Conference Coverage

LT4 therapy for SCH may improve pregnancy outcomes


AT ITC 2015


LAKE BUENA VISTA, FLA. – Levothyroxine therapy during pregnancy in women with subclinical hypothyroidism was associated with a decrease in low birth weight and low Apgar scores but not with a significant decrease in pregnancy loss in a large retrospective cohort study.

In 79 pregnant women with subclinical hypothyroidism (SCH) who received therapy with levothyroxine (LT4), and 285 with SCH who did not receive LT4 therapy, the frequency of low birth weight (less than 2,500 g) was 1.3% vs. 10%, respectively, and the frequency of Apgar scores of 7 or less at 5 minutes was 0% vs. 6.9%, Dr. S. Maraka reported at the International Thyroid Congress.

The rate of pregnancy loss was clinically, but not significantly, lower in the treated group (5.1% vs. 8.8%), and there was no difference between the groups with respect to 11 other maternal and neonatal outcomes, Dr. Maraka of the Mayo Clinic, Rochester, Minn., said at the meeting held by the American Thyroid Association, Asia-Oceania Thyroid Association, European Thyroid Association, and Latin American Thyroid Society.

Study subjects were women evaluated at the Mayo Clinic, Rochester, between January 2011 and December 2013, who had SCH during pregnancy. SCH was defined as thyroid stimulating hormone levels greater than 2.5 mIU/L during the first trimester, or greater than 3 mIU/L but no more than 10 mIU/L during the second and third trimesters. Those with a twin pregnancy or who used medications that might affect thyroid function were excluded.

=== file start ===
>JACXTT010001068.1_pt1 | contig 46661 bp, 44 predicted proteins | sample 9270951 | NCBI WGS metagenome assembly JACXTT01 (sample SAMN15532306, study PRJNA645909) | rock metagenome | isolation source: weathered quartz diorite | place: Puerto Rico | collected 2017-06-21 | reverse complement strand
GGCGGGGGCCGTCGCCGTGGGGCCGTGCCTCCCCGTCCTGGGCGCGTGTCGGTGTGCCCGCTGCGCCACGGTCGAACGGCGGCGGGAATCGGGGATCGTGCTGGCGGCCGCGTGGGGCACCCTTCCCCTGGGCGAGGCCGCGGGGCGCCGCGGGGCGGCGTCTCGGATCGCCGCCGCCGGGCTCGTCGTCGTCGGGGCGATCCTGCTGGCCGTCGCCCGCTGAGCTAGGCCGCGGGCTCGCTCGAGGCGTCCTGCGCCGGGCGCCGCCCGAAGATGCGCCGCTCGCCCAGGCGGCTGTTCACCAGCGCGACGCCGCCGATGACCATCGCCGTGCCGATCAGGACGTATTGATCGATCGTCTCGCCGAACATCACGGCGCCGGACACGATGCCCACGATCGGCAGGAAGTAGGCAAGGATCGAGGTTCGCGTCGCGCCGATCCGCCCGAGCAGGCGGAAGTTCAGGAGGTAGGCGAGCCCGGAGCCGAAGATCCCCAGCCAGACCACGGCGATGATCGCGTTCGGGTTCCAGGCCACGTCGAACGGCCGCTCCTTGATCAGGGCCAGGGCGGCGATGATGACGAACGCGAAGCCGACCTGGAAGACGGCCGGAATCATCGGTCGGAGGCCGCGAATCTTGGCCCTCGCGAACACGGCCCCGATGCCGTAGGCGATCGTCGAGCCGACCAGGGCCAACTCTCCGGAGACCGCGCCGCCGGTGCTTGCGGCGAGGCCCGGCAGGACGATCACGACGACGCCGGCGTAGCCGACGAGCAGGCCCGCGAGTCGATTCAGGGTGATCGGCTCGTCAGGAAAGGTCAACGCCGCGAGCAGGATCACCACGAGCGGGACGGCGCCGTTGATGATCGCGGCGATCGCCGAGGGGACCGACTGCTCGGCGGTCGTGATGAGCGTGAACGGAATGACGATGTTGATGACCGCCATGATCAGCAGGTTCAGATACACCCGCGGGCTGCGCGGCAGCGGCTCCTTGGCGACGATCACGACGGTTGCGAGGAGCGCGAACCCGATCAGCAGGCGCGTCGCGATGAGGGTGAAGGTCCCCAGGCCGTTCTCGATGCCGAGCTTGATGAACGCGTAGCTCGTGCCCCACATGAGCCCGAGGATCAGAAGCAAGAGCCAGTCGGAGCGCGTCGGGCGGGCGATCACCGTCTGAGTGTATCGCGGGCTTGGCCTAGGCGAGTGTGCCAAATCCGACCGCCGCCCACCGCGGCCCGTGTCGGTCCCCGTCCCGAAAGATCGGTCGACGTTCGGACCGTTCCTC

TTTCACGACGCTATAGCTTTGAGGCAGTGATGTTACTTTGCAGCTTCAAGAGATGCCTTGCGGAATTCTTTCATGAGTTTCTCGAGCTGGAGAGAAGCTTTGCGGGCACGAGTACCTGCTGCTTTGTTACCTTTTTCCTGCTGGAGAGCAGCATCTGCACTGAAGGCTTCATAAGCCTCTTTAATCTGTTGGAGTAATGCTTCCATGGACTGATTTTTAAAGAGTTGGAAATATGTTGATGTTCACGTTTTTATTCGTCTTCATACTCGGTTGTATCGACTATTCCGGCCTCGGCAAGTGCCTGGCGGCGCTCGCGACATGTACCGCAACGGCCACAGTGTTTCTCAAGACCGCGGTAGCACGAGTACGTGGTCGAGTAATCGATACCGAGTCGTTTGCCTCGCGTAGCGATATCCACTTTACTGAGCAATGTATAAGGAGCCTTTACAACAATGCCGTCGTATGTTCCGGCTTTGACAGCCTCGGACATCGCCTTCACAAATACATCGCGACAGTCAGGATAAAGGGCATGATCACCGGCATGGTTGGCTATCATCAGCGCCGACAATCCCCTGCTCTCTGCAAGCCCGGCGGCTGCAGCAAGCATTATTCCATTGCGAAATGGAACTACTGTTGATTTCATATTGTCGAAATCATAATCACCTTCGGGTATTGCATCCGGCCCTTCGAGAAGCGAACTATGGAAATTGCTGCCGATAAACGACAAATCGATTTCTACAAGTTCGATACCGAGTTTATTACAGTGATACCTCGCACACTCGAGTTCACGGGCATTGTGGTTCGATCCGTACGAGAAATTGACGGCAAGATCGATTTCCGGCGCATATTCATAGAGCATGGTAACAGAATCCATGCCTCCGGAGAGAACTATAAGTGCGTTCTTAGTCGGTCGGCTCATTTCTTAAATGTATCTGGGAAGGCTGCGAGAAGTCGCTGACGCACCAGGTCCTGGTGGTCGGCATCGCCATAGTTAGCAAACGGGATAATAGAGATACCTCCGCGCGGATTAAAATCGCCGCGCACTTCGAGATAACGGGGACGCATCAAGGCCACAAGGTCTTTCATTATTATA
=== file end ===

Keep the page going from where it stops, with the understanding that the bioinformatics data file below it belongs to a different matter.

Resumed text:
The treated and untreated groups were similar with regard to age, history of pregnancy loss, and smoking status, but the treated group had higher body mass index and higher TSH levels, Dr. Maraka noted.

The findings that LT4 may improve pregnancy outcome in women with SCH are important because SCH has been associated with an increased risk of adverse pregnancy outcomes in some studies and it has been unclear whether LT4 therapy improves outcomes.

However, the association seen in the current study, which involves the largest cohort reporting pregnancy outcomes of women with SCH treated vs. untreated with LT4 therapy, requires confirmation in randomized trials before widespread use of LT4 therapy for SCH can be recommended, she concluded.

Dr. Maraka reported having no disclosures.

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